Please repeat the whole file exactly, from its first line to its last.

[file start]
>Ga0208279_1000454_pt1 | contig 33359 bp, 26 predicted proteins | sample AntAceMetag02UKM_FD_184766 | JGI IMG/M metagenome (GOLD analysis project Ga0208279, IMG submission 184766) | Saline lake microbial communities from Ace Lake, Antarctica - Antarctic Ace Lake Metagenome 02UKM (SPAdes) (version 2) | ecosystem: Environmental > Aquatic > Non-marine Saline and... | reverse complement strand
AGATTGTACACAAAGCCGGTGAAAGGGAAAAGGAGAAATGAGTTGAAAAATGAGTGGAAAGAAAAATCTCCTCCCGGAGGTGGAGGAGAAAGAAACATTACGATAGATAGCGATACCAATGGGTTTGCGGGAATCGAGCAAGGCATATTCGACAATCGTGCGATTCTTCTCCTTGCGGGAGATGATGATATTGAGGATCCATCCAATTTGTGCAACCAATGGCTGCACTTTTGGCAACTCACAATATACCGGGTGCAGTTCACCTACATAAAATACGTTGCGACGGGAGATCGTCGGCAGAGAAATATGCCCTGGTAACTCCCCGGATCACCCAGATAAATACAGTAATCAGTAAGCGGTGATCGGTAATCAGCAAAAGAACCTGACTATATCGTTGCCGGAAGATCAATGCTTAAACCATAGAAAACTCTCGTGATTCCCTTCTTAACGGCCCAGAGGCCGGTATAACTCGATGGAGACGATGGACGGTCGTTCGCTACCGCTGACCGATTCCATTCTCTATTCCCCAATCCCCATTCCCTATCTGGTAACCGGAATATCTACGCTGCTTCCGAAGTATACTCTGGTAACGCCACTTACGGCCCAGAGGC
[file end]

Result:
>Ga0208279_1000454_pt1 | contig 33359 bp, 26 predicted proteins | sample AntAceMetag02UKM_FD_184766 | JGI IMG/M metagenome (GOLD analysis project Ga0208279, IMG submission 184766) | Saline lake microbial communities from Ace Lake, Antarctica - Antarctic Ace Lake Metagenome 02UKM (SPAdes) (version 2) | ecosystem: Environmental > Aquatic > Non-marine Saline and... | reverse complement strand
AGATTGTACACAAAGCCGGTGAAAGGGAAAAGGAGAAATGAGTTGAAAAATGAGTGGAAAGAAAAATCTCCTCCCGGAGGTGGAGGAGAAAGAAACATTACGATAGATAGCGATACCAATGGGTTTGCGGGAATCGAGCAAGGCATATTCGACAATCGTGCGATTCTTCTCCTTGCGGGAGATGATGATATTGAGGATCCATCCAATTTGTGCAACCAATGGCTGCACTTTTGGCAACTCACAATATACCGGGTGCAGTTCACCTACATAAAATACGTTGCGACGGGAGATCGTCGGCAGAGAAATATGCCCTGGTAACTCCCCGGATCACCCAGATAAATACAGTAATCAGTAAGCGGTGATCGGTAATCAGCAAAAGAACCTGACTATATCGTTGCCGGAAGATCAATGCTTAAACCATAGAAAACTCTCGTGATTCCCTTCTTAACGGCCCAGAGGCCGGTATAACTCGATGGAGACGATGGACGGTCGTTCGCTACCGCTGACCGATTCCATTCTCTATTCCCCAATCCCCATTCCCTATCTGGTAACCGGAATATCTACGCTGCTTCCGAAGTATACTCTGGTAACGCCACTTACGGCCCAGAGGC